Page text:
"Rust never sleeps;" and "Use it or lose it." Two old sayings worn smooth by time and repetition, but as true as they ever were.
Why mention it today? Two activities bring this up for me: First, a guitar piece, El McMeen's dropped-D instrumental arrangement of the old love song "The Water is Wide," which I used to could play from memory but now can't.
The other is how tight my hamstrings and low back have gotten because I haven't paid attention to keeping them stretched. Strong and flexible are better than either alone.
For me, loss of guitar repertoire happens because a piece stops getting played and fades from memory. In my case, it's because I started spending more time on the pieces I practice with the other old folks at the Closet Musicians' jam. When you have more than you can play in a single session, some of it doesn't get practiced.
There are folks who have immense repertoires, who can play a hundred songs without going blank on the lyrics or forgetting a chord change. And if you play a piece often enough and long enough, it does tend to burn itself into your memory. "House of the Risin' Sun," in A-minor is one that I should be able to remember after I'm dead, given how long I've played it.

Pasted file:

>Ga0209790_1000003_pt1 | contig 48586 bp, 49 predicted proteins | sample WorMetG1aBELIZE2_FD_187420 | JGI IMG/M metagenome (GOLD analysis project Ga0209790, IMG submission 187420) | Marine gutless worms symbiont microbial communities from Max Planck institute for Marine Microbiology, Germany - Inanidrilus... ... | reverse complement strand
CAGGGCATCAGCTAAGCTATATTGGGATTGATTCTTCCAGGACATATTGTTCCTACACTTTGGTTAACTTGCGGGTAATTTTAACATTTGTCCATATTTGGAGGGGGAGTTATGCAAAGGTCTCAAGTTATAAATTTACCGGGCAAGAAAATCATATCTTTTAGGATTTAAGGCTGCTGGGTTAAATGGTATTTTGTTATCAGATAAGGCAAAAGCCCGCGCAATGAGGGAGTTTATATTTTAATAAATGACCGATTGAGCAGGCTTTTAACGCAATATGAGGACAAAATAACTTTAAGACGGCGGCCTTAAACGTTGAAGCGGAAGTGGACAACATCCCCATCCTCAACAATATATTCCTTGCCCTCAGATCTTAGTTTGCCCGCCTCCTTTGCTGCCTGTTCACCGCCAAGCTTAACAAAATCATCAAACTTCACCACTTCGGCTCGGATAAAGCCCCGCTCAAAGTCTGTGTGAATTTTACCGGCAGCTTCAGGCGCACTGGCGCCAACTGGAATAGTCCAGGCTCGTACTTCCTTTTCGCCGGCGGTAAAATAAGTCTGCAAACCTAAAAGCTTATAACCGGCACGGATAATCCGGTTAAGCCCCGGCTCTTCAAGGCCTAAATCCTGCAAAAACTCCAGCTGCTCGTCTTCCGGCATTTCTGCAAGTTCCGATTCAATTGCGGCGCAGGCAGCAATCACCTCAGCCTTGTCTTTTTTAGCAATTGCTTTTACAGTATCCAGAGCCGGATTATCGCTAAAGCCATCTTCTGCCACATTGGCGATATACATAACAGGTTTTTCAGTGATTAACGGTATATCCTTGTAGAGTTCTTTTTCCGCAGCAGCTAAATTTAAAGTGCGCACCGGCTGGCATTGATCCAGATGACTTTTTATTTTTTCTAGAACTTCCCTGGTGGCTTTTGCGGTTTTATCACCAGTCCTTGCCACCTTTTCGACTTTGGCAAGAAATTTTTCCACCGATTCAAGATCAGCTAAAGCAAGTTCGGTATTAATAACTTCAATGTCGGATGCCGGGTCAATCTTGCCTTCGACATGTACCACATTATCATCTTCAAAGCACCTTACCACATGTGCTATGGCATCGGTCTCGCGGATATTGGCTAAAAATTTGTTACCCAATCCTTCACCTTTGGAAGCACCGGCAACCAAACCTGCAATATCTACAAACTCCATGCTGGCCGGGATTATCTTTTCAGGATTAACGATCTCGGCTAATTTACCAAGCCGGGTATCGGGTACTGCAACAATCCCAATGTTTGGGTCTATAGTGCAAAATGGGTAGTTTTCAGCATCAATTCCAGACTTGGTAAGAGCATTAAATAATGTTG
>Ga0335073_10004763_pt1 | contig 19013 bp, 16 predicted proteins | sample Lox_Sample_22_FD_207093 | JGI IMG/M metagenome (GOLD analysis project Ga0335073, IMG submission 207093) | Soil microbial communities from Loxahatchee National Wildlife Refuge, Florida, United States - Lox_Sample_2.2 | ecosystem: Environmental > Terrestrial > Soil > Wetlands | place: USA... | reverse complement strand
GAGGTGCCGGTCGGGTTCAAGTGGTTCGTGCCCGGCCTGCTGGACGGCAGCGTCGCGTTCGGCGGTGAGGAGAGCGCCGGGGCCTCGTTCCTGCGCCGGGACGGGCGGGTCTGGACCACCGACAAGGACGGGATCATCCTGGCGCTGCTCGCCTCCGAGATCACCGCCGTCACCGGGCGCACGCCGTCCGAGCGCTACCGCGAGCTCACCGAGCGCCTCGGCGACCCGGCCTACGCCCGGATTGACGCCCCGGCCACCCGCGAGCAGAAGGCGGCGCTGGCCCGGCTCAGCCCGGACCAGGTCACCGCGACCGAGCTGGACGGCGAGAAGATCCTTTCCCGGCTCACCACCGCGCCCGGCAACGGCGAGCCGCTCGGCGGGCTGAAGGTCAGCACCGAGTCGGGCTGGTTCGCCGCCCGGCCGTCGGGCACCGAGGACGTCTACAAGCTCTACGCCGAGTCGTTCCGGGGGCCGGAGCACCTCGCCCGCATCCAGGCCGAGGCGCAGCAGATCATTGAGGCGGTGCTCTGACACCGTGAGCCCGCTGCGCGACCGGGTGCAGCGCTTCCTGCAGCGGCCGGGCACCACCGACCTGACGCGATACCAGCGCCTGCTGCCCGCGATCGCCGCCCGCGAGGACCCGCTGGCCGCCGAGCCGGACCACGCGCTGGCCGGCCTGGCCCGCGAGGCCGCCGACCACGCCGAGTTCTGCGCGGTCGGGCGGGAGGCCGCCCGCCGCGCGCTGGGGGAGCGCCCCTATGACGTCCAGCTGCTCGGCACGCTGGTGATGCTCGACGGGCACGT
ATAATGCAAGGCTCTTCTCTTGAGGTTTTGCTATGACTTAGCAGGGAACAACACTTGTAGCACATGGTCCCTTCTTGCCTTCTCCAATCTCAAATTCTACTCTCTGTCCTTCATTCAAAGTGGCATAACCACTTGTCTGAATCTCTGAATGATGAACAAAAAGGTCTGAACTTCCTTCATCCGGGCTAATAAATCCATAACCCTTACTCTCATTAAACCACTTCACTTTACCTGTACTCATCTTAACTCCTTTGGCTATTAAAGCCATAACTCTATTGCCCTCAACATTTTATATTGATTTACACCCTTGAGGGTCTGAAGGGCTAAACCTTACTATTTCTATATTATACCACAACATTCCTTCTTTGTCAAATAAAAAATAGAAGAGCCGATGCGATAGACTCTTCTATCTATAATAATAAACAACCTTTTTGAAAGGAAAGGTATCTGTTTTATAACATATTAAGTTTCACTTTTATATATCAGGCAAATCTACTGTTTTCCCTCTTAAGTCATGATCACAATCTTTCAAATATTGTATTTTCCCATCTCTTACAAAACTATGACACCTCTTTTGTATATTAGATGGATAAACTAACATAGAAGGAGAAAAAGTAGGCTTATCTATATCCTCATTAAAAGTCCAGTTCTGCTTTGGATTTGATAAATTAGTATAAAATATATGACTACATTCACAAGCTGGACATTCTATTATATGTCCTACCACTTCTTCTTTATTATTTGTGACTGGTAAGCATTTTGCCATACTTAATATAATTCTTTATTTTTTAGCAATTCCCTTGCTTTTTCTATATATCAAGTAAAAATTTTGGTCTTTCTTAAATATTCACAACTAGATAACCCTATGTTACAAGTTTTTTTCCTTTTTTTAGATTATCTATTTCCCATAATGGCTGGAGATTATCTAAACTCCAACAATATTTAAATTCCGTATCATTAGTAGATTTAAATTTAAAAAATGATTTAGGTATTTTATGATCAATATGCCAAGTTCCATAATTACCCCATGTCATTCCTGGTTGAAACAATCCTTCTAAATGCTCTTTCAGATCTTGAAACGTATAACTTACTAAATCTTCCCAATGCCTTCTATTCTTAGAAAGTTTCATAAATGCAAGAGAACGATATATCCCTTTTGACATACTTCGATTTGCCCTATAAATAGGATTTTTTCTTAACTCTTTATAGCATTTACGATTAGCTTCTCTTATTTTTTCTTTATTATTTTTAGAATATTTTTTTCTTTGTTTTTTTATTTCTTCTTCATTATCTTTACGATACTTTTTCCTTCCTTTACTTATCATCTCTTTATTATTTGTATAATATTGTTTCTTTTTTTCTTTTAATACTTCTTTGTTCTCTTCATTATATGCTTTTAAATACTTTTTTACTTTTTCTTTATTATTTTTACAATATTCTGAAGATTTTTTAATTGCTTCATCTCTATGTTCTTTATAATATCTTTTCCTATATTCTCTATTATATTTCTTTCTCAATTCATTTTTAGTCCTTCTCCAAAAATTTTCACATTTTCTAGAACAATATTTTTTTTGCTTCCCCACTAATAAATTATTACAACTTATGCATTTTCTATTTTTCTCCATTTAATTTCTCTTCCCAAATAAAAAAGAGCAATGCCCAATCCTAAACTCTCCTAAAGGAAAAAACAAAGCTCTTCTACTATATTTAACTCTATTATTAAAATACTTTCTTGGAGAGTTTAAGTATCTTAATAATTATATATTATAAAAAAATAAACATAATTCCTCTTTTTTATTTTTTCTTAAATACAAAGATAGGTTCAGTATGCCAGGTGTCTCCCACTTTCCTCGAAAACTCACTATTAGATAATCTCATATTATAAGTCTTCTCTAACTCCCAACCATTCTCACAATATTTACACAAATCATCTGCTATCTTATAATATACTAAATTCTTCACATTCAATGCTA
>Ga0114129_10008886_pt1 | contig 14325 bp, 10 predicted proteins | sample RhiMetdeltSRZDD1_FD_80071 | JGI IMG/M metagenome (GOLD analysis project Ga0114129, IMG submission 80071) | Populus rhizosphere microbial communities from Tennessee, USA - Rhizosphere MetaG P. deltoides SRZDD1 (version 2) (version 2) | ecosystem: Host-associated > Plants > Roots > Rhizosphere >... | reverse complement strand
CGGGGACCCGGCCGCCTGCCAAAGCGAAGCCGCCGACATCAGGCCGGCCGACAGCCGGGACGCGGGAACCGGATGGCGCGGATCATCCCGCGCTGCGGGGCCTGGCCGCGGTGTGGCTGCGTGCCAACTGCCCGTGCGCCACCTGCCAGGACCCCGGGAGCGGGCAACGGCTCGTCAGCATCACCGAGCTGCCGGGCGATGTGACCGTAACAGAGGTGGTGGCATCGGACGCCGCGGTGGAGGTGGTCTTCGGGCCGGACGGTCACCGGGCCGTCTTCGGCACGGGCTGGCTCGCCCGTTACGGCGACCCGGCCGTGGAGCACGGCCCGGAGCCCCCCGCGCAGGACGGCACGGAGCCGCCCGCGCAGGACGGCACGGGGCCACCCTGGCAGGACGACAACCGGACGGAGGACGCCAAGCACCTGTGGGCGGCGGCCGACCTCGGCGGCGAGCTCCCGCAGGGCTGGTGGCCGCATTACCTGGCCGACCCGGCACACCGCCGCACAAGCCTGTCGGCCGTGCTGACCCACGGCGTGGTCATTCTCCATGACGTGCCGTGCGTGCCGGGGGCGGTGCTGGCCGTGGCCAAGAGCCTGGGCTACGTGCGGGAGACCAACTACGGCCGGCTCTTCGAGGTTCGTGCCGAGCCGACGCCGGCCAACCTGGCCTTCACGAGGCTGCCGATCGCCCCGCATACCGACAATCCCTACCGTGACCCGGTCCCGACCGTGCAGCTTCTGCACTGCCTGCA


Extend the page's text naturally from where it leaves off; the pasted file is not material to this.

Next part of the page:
Stuff I practiced for a couple years that I haven't played in a couple years? Not so much. Robbing Yarrow to play McCartney . . .
I have noticed that if I go back to a mostly-forgotten piece, muscle-memory sometimes will give me a nudge in places and my fingers seem to be able to do a five or six-note run on their own. Somewhere down in the mental junkyard, some portion of it is not completely rusted through.
Ditto the tight muscles groups. As long as I can do the physical things I normally do, the stretches to be able to do just a little more tend to get put onto the back burner. But what happens, insidiously, is that the djurus stop going quite so low, or the range-of-motion on a hoisted weight is maybe a hair less. It sneaks up on you.
Yesterday, you could bend at the waist and put your hands on the floor; today, you can't scratch your knee unless you sit down. Bad. Bad.
Do I need to be able to drop into a full split? No. Would I like to be able to do so? Sure. But the cost versus the gain is a factor; I'm not going there. However, there is a balance point and I do need to achieve that.
Fortunately, I know what to do to remedy both of these creeping forms of entropy and it's simple: Practice the stuff I want to keep, and take a little extra time during the workout to lengthen the muscles that have shortened.
There are three steps involved here:
First, you have to be aware that there is a problem.
Second, you have to determine the solution.
Third, you execute the remedy.
Easy to remember with the acronym: BAD SEX ...
"Simple" and "easy" aren't the same, of course, and sometimes that third step is a killer, but the three-step approach is useful for a lot of what you run into in your life.